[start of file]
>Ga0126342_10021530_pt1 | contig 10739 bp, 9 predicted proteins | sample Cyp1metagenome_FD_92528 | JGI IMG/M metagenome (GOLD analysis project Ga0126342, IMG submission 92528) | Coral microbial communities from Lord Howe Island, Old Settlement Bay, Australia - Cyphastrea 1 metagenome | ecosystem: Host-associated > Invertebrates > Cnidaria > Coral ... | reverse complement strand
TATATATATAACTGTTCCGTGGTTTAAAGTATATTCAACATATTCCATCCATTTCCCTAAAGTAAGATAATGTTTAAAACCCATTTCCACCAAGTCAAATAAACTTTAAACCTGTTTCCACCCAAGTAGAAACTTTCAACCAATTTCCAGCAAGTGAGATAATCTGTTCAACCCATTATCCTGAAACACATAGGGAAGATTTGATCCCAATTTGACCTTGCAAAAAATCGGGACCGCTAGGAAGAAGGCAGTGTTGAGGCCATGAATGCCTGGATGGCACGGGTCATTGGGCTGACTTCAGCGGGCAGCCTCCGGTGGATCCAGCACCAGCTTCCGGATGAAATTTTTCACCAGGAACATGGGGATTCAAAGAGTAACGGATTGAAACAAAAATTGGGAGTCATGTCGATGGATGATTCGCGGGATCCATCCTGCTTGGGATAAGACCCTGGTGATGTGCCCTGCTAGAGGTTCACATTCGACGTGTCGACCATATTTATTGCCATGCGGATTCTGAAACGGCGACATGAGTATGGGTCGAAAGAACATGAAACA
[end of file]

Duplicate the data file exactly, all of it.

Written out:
>Ga0126342_10021530_pt1 | contig 10739 bp, 9 predicted proteins | sample Cyp1metagenome_FD_92528 | JGI IMG/M metagenome (GOLD analysis project Ga0126342, IMG submission 92528) | Coral microbial communities from Lord Howe Island, Old Settlement Bay, Australia - Cyphastrea 1 metagenome | ecosystem: Host-associated > Invertebrates > Cnidaria > Coral ... | reverse complement strand
TATATATATAACTGTTCCGTGGTTTAAAGTATATTCAACATATTCCATCCATTTCCCTAAAGTAAGATAATGTTTAAAACCCATTTCCACCAAGTCAAATAAACTTTAAACCTGTTTCCACCCAAGTAGAAACTTTCAACCAATTTCCAGCAAGTGAGATAATCTGTTCAACCCATTATCCTGAAACACATAGGGAAGATTTGATCCCAATTTGACCTTGCAAAAAATCGGGACCGCTAGGAAGAAGGCAGTGTTGAGGCCATGAATGCCTGGATGGCACGGGTCATTGGGCTGACTTCAGCGGGCAGCCTCCGGTGGATCCAGCACCAGCTTCCGGATGAAATTTTTCACCAGGAACATGGGGATTCAAAGAGTAACGGATTGAAACAAAAATTGGGAGTCATGTCGATGGATGATTCGCGGGATCCATCCTGCTTGGGATAAGACCCTGGTGATGTGCCCTGCTAGAGGTTCACATTCGACGTGTCGACCATATTTATTGCCATGCGGATTCTGAAACGGCGACATGAGTATGGGTCGAAAGAACATGAAACA